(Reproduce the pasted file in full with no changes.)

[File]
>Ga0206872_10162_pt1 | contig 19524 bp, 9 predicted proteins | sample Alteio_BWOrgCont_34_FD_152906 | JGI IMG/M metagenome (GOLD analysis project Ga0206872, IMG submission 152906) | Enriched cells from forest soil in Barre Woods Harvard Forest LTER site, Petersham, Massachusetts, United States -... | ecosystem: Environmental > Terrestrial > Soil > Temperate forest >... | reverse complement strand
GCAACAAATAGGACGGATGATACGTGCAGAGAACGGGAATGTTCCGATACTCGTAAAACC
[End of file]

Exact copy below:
>Ga0206872_10162_pt1 | contig 19524 bp, 9 predicted proteins | sample Alteio_BWOrgCont_34_FD_152906 | JGI IMG/M metagenome (GOLD analysis project Ga0206872, IMG submission 152906) | Enriched cells from forest soil in Barre Woods Harvard Forest LTER site, Petersham, Massachusetts, United States -... | ecosystem: Environmental > Terrestrial > Soil > Temperate forest >... | reverse complement strand
GCAACAAATAGGACGGATGATACGTGCAGAGAACGGGAATGTTCCGATACTCGTAAAACC